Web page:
The selected content may also include video content (step 255); audio content (step 256); or any type of multimedia content (step 257). The multimedia content may include, for example, particular types of animations or slide shows selected for transmission to the user's machine 150 based upon the user's preferences or characteristics as identified in the user's donut. The video and audio content may include, for example, particular video and audio advertisements potentially of interest to the user and selected for transmission to the user's machine based upon the user's identified preferences. The video, audio, or multimedia content may include content related to a chat room discussion among the user and other members of the user's chat room or team. It may also include content related to a program being viewed by the user. For example, if the user views a sports program, the content may include statistics or videos of past sports programs between the same teams or players, depending on the user's identified preferences or interests as saved in the user's donut.
The selected content may also include a particular video stream, as identified above (step 258). In particular, several video streams captured from different camera angles may be available for a particular program. The server may select a video stream for display to the user based upon the user's stated preferences. For example, a user may have stated a preference for watching the quarterback during a football game and, therefore, a video stream following the quarterback is selected for transmission to the user's machine. Another user may have expressed an interest in watching wide receivers, for example, and a video stream of the receivers is selected for transmission to that user's machine. Technology for providing multiple video streams of a program is disclosed in U.S. Pat. No. 5,861,881, which is incorporated herein by reference.
The selected content may also include an executable object or application (step 259). For example, the server may transmit to the user a JAVA game or other types of electronic games based upon the user's preferences. The executable objects may also be used to dynamically push customized code to the user's machine while another application executes. In addition, selected executable objects may be used to facilitate electronic commerce transactions. In particular, identification of particular products available for purchase may be transmitted to the user based upon the user's preferences, and an executable object can be used to provide a common electronic “shopping cart” where the user can drag and drop identification of products to purchase among multiple vendors. The electronic shopping cart saves an identification of the products, and potentially other information, for use in transmitting and executing a purchase request for the products.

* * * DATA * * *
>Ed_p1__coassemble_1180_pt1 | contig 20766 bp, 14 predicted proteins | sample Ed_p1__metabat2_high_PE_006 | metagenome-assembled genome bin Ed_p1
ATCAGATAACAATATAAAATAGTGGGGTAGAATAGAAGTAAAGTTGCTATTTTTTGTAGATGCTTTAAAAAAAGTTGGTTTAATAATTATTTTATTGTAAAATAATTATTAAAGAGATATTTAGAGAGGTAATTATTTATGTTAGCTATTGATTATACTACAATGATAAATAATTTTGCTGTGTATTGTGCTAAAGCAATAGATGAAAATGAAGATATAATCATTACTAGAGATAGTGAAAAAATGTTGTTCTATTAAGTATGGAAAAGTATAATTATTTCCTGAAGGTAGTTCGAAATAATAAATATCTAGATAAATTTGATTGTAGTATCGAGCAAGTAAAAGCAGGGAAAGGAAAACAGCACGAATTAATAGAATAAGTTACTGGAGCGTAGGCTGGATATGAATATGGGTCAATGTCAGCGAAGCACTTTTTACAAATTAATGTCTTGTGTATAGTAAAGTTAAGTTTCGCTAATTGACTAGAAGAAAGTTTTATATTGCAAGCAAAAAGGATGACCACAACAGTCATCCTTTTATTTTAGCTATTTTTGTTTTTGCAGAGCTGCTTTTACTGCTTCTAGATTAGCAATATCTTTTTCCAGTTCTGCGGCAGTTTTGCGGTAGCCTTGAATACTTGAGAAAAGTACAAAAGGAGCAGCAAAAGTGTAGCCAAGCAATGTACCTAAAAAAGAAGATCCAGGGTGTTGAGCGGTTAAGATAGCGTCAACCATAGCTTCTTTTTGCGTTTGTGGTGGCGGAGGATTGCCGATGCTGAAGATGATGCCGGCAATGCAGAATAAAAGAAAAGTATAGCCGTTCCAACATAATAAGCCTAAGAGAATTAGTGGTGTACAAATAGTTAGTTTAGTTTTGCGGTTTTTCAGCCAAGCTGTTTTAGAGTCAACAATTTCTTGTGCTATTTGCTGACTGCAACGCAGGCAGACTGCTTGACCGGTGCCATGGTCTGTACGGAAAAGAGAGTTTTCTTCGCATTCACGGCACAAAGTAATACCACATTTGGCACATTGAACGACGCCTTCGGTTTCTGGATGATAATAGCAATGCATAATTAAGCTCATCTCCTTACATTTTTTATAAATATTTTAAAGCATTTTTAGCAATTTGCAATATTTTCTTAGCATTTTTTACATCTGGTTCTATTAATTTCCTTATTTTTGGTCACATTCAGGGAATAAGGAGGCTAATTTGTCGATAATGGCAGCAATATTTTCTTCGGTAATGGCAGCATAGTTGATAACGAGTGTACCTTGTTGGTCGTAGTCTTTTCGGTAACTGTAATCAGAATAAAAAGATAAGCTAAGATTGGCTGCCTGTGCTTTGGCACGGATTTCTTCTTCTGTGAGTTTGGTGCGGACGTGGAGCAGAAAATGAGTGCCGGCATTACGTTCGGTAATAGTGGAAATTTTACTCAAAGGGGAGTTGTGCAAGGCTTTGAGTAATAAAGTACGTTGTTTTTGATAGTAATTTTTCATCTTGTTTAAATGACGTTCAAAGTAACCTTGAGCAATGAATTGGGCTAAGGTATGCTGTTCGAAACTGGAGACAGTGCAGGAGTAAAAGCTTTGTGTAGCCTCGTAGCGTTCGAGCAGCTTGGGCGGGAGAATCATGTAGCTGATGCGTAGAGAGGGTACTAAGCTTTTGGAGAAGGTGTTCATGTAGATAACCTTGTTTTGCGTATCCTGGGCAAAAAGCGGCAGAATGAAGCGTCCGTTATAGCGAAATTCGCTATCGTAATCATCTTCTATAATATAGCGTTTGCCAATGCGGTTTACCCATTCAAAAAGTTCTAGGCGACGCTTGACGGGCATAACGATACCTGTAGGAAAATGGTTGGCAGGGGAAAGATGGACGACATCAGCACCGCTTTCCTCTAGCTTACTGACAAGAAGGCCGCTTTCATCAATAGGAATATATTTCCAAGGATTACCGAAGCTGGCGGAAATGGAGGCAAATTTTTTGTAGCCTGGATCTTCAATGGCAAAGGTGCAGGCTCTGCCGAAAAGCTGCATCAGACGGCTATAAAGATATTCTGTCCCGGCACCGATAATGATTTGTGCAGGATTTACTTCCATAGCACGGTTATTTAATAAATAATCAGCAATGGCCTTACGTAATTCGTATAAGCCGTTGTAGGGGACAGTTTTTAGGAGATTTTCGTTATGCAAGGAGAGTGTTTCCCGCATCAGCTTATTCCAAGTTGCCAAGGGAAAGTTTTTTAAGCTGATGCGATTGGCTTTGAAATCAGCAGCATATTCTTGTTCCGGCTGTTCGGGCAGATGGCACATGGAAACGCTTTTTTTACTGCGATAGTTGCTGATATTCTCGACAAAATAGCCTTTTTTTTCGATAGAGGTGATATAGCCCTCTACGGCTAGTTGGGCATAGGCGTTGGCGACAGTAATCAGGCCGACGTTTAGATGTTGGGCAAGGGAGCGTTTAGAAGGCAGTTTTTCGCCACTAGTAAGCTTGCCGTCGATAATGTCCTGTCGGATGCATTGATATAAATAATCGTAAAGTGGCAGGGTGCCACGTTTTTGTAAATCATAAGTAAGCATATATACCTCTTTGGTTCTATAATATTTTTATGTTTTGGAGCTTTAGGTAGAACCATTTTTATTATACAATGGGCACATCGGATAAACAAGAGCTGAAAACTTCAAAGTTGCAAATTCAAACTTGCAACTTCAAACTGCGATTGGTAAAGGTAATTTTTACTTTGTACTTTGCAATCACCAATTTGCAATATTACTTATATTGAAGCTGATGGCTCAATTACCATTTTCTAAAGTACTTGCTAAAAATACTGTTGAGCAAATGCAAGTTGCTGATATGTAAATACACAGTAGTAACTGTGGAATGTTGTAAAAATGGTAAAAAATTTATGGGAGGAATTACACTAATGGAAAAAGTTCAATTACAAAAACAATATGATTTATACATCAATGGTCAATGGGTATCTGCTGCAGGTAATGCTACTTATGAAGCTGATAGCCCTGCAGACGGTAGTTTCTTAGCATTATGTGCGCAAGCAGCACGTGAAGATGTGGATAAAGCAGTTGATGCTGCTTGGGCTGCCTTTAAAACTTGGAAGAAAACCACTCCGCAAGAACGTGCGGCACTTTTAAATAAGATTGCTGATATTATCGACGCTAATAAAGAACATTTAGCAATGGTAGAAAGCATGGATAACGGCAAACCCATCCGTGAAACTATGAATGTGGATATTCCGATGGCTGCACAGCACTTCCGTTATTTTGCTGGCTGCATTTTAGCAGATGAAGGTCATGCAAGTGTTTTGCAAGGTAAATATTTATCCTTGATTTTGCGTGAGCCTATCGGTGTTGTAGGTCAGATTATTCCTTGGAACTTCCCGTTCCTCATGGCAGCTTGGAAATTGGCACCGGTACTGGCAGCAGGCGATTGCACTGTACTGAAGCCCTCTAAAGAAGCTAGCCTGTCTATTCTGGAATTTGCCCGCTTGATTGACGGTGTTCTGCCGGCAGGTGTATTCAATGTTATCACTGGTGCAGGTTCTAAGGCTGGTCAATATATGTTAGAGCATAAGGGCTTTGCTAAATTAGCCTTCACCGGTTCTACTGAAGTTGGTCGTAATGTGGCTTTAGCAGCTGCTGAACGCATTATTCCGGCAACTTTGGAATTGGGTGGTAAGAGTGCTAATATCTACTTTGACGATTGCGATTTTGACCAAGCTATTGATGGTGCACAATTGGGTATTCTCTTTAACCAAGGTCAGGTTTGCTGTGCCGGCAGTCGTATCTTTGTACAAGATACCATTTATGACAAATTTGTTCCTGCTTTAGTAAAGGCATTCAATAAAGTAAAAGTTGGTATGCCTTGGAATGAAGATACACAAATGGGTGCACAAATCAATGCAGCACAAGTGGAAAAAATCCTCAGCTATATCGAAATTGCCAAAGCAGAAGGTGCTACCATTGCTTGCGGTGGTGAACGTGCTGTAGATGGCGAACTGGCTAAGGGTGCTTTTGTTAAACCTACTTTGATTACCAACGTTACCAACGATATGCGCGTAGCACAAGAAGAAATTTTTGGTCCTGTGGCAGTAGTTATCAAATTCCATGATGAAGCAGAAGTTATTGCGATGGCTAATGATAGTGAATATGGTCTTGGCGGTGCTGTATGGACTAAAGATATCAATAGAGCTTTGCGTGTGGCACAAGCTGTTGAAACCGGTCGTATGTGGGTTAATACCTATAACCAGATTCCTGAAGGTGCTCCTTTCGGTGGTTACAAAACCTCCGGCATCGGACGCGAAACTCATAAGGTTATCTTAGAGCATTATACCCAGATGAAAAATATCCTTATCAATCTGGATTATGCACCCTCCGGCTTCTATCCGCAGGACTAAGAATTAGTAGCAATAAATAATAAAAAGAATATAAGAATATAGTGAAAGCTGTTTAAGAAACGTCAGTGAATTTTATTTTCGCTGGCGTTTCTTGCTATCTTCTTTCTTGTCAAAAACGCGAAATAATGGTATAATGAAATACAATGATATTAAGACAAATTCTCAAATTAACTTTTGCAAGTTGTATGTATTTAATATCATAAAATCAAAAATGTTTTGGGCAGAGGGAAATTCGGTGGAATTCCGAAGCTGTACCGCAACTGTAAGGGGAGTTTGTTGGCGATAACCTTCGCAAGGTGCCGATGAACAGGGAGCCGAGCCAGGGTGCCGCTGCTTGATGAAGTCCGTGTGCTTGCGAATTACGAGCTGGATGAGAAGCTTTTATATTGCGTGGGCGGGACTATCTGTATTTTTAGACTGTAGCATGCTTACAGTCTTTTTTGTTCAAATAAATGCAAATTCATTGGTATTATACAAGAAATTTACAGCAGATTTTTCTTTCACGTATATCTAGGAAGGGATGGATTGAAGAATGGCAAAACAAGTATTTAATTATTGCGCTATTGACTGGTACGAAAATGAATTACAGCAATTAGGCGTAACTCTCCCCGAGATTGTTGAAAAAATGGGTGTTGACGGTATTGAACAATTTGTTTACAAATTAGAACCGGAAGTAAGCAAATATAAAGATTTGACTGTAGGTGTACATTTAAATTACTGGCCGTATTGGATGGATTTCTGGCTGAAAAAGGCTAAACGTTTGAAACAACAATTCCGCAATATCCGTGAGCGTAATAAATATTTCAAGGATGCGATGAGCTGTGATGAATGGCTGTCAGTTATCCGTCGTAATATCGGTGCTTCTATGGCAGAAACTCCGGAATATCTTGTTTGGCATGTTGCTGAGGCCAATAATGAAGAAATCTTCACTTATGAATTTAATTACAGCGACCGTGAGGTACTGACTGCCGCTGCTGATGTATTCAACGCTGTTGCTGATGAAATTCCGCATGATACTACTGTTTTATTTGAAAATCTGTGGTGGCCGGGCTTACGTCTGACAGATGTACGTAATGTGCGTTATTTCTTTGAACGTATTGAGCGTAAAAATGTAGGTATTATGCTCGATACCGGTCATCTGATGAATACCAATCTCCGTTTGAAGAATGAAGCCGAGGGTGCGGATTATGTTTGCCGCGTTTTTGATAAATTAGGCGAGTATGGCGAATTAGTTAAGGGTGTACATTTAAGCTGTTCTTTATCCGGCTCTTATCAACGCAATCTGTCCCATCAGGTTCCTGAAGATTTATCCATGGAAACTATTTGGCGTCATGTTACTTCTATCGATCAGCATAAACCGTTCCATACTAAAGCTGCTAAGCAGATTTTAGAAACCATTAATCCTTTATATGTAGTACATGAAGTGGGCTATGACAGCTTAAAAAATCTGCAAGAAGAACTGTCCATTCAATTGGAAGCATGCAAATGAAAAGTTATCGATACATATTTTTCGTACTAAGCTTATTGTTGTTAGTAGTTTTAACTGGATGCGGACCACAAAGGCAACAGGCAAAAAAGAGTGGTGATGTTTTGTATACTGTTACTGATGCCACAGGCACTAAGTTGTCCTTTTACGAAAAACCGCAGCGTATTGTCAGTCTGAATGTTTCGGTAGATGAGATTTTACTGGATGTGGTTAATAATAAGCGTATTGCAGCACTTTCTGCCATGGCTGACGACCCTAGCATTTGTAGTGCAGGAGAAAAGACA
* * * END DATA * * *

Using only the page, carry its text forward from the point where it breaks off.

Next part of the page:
The selected content can include other types of content as well (step 260). Based upon the determination, the server pushes the particular content to the user's machine (step 242).
The server also monitors the user's activity in order to dynamically update the user's donut (step 244). The user's activity may involve any type of information relating to the user's interaction with the network or program content provided to the user. For example, the server may detect the following: the rate at which the user selects or “clicks on” URLs to request particular content; which URLs the user selects; the amount of elapsed time the user has remained logged onto the network; the extent to which the user participates in chat room discussions; and any other such information.
The server also determines whether to update the user's donut based upon the monitored user activity (step 246). This determination may be based upon particular criteria related to the user's activity. For example, the server may store particular types of activity or thresholds for activity and compare them to the user's monitored activity, providing for an update when the user's activity matches the particular types of activity or exceeds the thresholds. It may also be updated based upon survey questions. If the server has determined based on the criteria that the user's donut is to be updated (step 248), it dynamically updates the donut based on the user's activity, saves the updates, and optionally sends the updates to the user's machine (step 250). Otherwise, if the criteria have not been met, the server does not update the donut.